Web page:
Doulas for the dying
You may have heard of people hiring a doula when they are expecting a child, but have you heard about the emerging trend in recent years of end of life doulas? Here at Perfect Funeral Plans, we’ve decided to take a look at this new non-medical role that is becoming increasingly prominent when it comes to peoples end of life decision making.
What are doulas?
First of all, let’s clarify exactly what doulas are, before looking at the role they play for those who are dying. As previously mentioned, doulas are commonly associated with working alongside midwives during pregnancy. More specifically, doulas are present at the birth of a child and provide support (whether this is practical, emotional or even spiritual) to the mother.
However, did you know that in fact, doulas have been around for thousands of years? It is far from a new idea, and indigenous cultures around the world have focused on the idea of making death a spiritual and peaceful experience for the dying and their families, whether or not medical support is needed.
What are death doulas?
In terms of the supportive role doulas play, death doulas are not much different from ordinary ones, however, in terms of the importance of their role, it is just as, (if not more) significant as it is when they help gently bring new life into the world. Death doulas share similarities with Soul Midwives, who are trained in a holistic manner with both the spirit and soul of the dying.
Death doulas are focused on trying to help those who are nearing the end of their life have a more peaceful, comfortable experience in their final days and helping to maintain their quality of life. They are at peace with the idea of death being a very natural part of the life cycle, and help individuals come to terms with it too.
In addition, death doulas can help dying individuals to have an element of control. With so many people in the UK still struggling to talk about any aspect of death (whether this is with friends or loved ones), this can leave people approaching with the reality of death feeling very alone. Having a person who is specifically prepared to help those who are dying can provide individuals looking at end-of-life options with a certain amount of relief, and without feeling as if they may potentially be burdening loved ones. They help to preserve those dealing with death to maintain both their sense of self and their identity during an incredibly difficult time.
How do death doulas help?
As mentioned earlier in the article, death doulas help to provide emotional, spiritual or practical care to the dying. They start their work with individuals at any stage during the process – this could be from the diagnosis of an illness, the onset of an illness taking its toll, right through to the very end. Death doulas sometimes work with people for just a few weeks and with others, they may end up working with a person over the course of a number of years. Their aim is to empower those and those close to the dying, whatever the timeframe.
Death doulas can help in the following ways:
- Work with people to help make the decisions that are necessary when it comes to end-of-life care
- They can help the dying to prepare both the Advance Plan and their advanced decision
- They can be a point of contact, helping when it comes to dealing with social care and health systems
- It is also possible that doulas can help with respite care if needed too
- To give the dying, and close relatives the opportunity to talk and listen, and if needed to, to help facilitate difficult conversations about death with others in a calm, relaxed way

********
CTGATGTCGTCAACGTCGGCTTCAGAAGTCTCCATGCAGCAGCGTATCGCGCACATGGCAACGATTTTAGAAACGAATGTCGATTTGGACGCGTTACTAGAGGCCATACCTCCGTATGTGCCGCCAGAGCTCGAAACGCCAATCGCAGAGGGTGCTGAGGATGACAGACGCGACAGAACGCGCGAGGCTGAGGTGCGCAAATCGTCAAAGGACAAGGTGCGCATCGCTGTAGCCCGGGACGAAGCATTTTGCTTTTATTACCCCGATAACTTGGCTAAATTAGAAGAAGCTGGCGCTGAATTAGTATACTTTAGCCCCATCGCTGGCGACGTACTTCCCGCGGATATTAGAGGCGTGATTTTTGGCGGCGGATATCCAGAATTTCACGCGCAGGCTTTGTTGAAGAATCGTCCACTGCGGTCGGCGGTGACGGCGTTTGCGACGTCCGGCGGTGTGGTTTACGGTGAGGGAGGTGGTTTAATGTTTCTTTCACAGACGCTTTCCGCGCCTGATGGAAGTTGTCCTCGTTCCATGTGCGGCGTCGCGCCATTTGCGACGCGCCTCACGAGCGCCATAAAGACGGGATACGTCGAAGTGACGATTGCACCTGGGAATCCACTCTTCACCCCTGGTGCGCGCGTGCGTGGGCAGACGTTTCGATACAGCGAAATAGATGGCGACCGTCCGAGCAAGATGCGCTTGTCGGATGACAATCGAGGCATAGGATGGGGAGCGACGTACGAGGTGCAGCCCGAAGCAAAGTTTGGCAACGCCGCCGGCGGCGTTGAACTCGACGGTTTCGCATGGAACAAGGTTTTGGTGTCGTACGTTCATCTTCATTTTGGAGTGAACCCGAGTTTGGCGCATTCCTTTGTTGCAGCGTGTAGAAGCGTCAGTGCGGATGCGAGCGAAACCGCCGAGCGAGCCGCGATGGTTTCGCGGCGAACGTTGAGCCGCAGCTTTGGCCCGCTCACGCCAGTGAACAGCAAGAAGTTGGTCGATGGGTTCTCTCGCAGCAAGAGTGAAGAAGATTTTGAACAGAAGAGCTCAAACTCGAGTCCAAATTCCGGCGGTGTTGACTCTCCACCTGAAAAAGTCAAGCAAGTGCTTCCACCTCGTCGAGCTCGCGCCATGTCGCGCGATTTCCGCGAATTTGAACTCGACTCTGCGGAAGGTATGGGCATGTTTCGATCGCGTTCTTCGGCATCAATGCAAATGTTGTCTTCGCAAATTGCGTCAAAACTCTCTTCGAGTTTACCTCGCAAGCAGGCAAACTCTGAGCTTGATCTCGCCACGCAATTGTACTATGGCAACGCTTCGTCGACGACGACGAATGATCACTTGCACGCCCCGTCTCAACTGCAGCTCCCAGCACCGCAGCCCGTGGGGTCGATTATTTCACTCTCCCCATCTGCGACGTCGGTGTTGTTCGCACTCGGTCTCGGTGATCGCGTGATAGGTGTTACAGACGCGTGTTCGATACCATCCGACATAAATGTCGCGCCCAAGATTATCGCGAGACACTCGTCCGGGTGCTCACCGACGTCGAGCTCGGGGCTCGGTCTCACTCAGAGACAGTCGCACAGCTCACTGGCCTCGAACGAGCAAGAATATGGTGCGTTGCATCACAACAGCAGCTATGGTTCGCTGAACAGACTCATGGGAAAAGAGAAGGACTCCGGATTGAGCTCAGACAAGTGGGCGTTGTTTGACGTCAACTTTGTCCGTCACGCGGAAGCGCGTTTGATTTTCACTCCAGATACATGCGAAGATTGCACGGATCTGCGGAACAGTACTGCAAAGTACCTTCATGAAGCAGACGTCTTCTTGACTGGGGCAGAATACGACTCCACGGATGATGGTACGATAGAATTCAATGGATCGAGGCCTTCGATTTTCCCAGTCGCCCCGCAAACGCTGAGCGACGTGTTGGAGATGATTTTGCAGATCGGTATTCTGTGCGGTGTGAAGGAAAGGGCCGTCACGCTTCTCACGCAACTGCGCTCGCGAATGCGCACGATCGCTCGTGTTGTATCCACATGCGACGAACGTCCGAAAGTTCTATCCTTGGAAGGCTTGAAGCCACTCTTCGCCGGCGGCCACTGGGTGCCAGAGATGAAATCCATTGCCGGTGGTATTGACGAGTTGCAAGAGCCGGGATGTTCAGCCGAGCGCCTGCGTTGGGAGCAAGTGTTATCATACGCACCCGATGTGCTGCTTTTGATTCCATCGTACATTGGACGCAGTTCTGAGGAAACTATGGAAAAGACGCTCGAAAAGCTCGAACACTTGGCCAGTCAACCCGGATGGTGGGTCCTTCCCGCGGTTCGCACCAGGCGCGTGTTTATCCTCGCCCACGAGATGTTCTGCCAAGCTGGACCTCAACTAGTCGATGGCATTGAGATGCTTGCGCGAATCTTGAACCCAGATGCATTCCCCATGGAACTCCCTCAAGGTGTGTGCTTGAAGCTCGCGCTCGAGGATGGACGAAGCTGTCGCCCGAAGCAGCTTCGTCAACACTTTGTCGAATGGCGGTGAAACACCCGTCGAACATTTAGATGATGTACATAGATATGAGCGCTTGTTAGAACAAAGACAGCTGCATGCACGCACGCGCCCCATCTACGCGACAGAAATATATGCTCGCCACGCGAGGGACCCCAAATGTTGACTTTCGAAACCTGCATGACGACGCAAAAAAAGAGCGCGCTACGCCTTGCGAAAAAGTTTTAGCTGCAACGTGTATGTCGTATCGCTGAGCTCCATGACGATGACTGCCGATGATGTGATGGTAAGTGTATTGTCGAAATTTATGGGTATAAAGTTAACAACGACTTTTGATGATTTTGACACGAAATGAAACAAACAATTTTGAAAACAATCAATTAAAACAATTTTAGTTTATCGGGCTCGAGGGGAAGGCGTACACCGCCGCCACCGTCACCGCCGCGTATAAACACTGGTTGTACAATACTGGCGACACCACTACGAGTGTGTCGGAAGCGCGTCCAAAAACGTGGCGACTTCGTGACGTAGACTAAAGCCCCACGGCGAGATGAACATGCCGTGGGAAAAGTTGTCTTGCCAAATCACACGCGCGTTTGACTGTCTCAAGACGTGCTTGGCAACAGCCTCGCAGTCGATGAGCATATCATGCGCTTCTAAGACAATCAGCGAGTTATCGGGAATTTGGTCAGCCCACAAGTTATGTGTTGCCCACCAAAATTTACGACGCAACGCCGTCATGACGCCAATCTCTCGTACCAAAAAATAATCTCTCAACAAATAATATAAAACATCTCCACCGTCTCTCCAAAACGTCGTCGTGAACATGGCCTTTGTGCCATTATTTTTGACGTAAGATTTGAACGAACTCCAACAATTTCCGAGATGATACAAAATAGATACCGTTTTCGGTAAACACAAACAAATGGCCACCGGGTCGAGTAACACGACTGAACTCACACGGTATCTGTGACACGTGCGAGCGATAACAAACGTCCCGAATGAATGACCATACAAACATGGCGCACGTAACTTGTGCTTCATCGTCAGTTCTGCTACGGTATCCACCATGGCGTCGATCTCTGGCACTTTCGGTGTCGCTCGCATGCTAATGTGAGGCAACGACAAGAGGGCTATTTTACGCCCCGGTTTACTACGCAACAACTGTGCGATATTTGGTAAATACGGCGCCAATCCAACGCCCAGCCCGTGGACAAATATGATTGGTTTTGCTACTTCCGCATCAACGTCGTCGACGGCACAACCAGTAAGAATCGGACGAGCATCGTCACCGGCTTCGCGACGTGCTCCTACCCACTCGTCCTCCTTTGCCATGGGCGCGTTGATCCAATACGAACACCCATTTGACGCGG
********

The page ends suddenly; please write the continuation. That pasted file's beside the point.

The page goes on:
- Help to provide support within the home, whether that be the family or the person dying
- Help family members caring for the dying have time off. They may help provide hands-on practical care, such as helping walk the dog, making meals for family members, helping with the weekly shopping or helping with cleaning duties
How are death doulas trained?
It is important to note that death doulas certainly do not replace medical experts – because they aren’t, but they also aren’t trying to be. Death doulas provide a supportive, non-medical role alongside the expertise of medical professionals. This is often at hospices, or providing help within the community by providing help to both the dying and their families.
Across the UK, there is thought to be around 100 end-of-life trained doulas. This is according to the organisation that helps to train them Living Well Dying Well (LWDW). The organisation implements a three-stage doula training programme, providing both professional and practical training, in order to expand on the knowledge and skills of the trainee doulas so that they are fully equipped for their end-of-life care position. They provide the only training for end of life doulas in the UK, with the course externally certified, and the only educational centre that provides this course to a quality standard, with the course certified the Crossfields Institue Quality Mark Programme.
All people training to become death doulas have a mentor too. This is a person who has already been fully trained and acts as a point of references for trainees doulas, who will refer to them for their knowledge and expertise. The mentors’ main role is to oversee their work, and make sure that the care being received by the dying is of the highest possible standard, and so that the dying and loved ones are being fully supported during this painful and sad time of their lives.
Training is provided across the country, with networks and training courses available in London, the South West, the North and Scotland. You can find more about how to become an end of life doula, as well as further details as to the process of becoming one through the Living Well Dying Well website and through their online brochure.